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What Is It?

Anal itch, also known as pruritus ani, is an irritating, itchy sensation around the anus (the opening through which stool passes out of the body). Anal itch is a symptom, not an illness, and it can have many different causes. In most cases, a person with anal itch does not have a disease of the anus or rectum. Instead, the itchy sensation is a sign that one or more of the following has irritated the skin in the area:

  • Stool on the skin around the anal opening If the anal area isn't cleaned properly after a bowel movement, a small amount of stool may be left behind on the skin, causing the area to itch. Less often, watery stools may leak out of the anal opening and cause itching. This sometimes happens in otherwise healthy people whose diets include very large amounts of liquids.

  • A diet containing foods or beverages that irritate the anus A number of foods and drinks can irritate the anus, including spices and spicy foods, coffee (both caffeinated and decaffeinated), tea, cola, milk, alcoholic beverages (especially beer and wine), chocolate, citrus fruits, vitamin C tablets and tomatoes. Once a person eats or drinks something that can irritate the anus, it usually takes 24 to 36 hours before anal itching begins. That's the time it takes the food to travel through the digestive tract.

  • Treatment with antibiotics Some powerful antibiotics that work against many different bacterial species can trigger anal itch by disturbing the normal ecology of the intestines. These drugs are called broad-spectrum antibiotics, and include tetracyclines and erythromycin (both sold under several brand names).

  • A local chemical irritation or skin allergy in the anal area In sensitive people, chemicals and medications that are applied to the anal area can cause local irritation or allergic reactions. Some major culprits include dyes and perfumes used in toilet paper (especially scented toilet paper), feminine hygiene sprays and other deodorants for the area around the anus or genitals, medicated talcum powders, and medicated skin cleansers and soaps, especially perfumed soaps. Anal itch also can be triggered by over-the-counter medications (suppositories, creams, ointments) intended to treat anal problems.

  • Intense cleaning after a bowel movement Although the anal area should be cleaned after every bowel movement, this cleaning must be gentle. Aggressive rubbing and scrubbing, especially with soaps or other skin cleansers, can irritate the skin and trigger anal itch.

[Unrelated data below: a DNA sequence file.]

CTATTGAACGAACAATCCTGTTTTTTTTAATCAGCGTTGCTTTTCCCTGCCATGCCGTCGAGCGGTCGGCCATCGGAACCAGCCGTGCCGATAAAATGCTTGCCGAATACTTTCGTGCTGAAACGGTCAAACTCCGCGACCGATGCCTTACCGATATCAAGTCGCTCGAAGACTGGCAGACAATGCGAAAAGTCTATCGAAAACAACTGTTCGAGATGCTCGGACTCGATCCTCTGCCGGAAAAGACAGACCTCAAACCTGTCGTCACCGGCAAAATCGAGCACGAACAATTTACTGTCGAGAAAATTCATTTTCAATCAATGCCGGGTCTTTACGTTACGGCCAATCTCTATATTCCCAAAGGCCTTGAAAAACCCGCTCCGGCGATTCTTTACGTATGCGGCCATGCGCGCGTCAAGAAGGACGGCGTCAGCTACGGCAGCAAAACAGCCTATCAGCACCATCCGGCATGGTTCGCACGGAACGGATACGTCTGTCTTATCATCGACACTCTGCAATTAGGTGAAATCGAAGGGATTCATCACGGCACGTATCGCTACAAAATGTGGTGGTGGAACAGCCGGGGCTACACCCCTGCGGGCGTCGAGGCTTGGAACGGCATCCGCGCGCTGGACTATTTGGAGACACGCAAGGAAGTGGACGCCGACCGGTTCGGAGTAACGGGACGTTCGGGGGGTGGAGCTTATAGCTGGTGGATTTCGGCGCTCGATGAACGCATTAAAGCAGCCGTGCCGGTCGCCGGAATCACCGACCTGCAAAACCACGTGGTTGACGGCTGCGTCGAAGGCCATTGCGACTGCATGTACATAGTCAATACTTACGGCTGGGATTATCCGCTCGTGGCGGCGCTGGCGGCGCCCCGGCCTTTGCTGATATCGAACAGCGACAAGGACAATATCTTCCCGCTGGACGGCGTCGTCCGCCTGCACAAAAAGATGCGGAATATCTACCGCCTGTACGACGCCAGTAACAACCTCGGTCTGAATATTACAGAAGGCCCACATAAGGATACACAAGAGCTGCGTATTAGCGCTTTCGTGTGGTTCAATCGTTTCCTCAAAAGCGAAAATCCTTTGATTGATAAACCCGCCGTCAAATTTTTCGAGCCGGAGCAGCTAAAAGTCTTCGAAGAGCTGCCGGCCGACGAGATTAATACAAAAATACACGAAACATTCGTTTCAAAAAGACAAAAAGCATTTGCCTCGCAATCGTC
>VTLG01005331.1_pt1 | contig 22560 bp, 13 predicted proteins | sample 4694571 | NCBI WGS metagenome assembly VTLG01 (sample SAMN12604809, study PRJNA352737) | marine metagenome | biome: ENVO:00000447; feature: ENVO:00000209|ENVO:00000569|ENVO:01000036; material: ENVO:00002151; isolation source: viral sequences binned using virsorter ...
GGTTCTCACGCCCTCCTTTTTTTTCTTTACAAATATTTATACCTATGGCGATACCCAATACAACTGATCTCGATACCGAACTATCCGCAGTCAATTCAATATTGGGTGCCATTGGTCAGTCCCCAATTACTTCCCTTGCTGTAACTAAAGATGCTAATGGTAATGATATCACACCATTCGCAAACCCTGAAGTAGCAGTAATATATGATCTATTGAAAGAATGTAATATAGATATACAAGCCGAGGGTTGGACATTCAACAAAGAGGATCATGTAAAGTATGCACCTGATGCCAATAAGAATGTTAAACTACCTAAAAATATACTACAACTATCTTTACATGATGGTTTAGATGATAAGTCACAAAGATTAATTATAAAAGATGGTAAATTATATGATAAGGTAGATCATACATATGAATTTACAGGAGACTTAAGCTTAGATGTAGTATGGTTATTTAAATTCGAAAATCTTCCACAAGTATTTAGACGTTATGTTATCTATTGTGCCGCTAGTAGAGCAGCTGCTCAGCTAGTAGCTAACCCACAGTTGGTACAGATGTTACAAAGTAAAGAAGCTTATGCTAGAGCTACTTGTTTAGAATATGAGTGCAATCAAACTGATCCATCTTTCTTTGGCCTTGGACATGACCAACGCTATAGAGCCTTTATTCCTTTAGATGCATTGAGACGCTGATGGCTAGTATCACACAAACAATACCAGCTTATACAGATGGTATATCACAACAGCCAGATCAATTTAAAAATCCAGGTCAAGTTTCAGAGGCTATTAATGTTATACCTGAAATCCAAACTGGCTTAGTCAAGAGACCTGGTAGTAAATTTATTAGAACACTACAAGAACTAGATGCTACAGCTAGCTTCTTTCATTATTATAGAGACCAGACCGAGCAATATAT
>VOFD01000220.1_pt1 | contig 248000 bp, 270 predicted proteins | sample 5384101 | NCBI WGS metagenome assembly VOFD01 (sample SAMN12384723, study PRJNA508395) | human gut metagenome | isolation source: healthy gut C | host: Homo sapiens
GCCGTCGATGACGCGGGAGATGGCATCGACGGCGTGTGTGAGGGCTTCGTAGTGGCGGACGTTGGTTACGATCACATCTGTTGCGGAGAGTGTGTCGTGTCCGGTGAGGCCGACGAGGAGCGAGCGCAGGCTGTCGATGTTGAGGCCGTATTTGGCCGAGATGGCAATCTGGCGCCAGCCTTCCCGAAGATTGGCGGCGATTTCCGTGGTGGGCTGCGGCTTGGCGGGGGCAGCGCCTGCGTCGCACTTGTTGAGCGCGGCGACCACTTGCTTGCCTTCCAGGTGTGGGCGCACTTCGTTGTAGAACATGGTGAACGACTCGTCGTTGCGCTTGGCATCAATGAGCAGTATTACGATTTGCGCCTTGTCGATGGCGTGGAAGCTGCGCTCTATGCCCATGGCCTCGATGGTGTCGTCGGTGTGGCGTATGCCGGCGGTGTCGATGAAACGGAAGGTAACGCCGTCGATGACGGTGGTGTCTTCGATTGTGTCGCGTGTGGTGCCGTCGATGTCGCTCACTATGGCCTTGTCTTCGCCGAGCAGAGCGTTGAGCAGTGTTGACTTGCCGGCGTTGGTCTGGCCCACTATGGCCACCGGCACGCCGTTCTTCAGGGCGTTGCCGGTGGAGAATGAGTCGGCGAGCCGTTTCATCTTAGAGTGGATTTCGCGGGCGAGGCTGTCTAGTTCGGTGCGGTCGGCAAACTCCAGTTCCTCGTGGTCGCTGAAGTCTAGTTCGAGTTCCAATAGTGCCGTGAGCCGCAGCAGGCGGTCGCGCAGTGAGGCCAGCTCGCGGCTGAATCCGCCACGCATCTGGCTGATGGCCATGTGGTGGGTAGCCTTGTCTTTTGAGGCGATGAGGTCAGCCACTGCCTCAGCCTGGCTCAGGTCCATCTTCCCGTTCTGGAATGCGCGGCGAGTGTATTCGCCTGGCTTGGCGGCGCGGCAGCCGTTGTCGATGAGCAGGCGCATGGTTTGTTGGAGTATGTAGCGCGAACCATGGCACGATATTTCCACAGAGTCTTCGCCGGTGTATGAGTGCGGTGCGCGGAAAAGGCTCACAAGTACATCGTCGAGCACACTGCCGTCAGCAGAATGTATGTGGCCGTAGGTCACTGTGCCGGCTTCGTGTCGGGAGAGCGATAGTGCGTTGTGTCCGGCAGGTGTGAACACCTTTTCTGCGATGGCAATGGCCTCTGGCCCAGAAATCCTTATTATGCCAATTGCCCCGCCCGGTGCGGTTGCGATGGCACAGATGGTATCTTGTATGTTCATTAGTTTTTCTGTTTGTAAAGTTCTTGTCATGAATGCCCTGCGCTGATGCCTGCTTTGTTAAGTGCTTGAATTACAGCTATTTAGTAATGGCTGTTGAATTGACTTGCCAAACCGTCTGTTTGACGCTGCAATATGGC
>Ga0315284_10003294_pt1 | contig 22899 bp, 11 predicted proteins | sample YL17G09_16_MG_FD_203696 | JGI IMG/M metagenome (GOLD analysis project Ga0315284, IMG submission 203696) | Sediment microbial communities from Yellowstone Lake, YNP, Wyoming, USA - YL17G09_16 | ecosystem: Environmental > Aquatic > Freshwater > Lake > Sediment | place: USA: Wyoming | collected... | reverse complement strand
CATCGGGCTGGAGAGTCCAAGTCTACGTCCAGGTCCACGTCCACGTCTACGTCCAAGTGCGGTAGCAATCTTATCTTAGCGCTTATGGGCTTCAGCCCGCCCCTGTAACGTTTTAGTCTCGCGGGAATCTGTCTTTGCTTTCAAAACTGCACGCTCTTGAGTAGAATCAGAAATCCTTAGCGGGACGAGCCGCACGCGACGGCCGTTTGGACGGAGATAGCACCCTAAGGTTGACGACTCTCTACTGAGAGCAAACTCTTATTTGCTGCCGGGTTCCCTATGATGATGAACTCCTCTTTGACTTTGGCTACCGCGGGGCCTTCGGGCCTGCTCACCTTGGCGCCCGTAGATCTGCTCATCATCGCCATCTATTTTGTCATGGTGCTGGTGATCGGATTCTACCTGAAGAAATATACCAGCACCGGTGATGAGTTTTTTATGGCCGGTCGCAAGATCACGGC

Less often, anal itch is a symptom of some illness or condition that either affects the anal area alone, or involves larger areas of the digestive tract or skin. Some examples include:

  • Local diseases and conditions involving lower portions of the digestive tract These include hemorrhoids, skin tags, rectal fistulas, rectal fissures and, rarely, anorectal cancer.

  • Infections and parasites These include pinworms (especially in children), scabies, pediculosis, condyloma acuminata and skin infections due to Candida or tinea fungi.

  • Skin problems These include psoriasis, eczema and seborrhea. In many cases, these conditions cause symptoms in several different areas of the skin surface, not only around the anus.

Worldwide, anal itch is a very common problem that occurs in up to 45 percent of people at some time during their lives. Men are affected two to four times more often than women. People who are overweight, perspire heavily or routinely wear tight-fitting underwear or hosiery are more likely to get anal itch.

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From Health A-Z, Harvard Health Publications. Copyright 2007 by the President and Fellows of Harvard College. All rights reserved. Written permission is required to reproduce, in any manner, in whole or in part, the material contained herein. To make a reprint request, contact Harvard Health Publications. Used with permission of StayWell.

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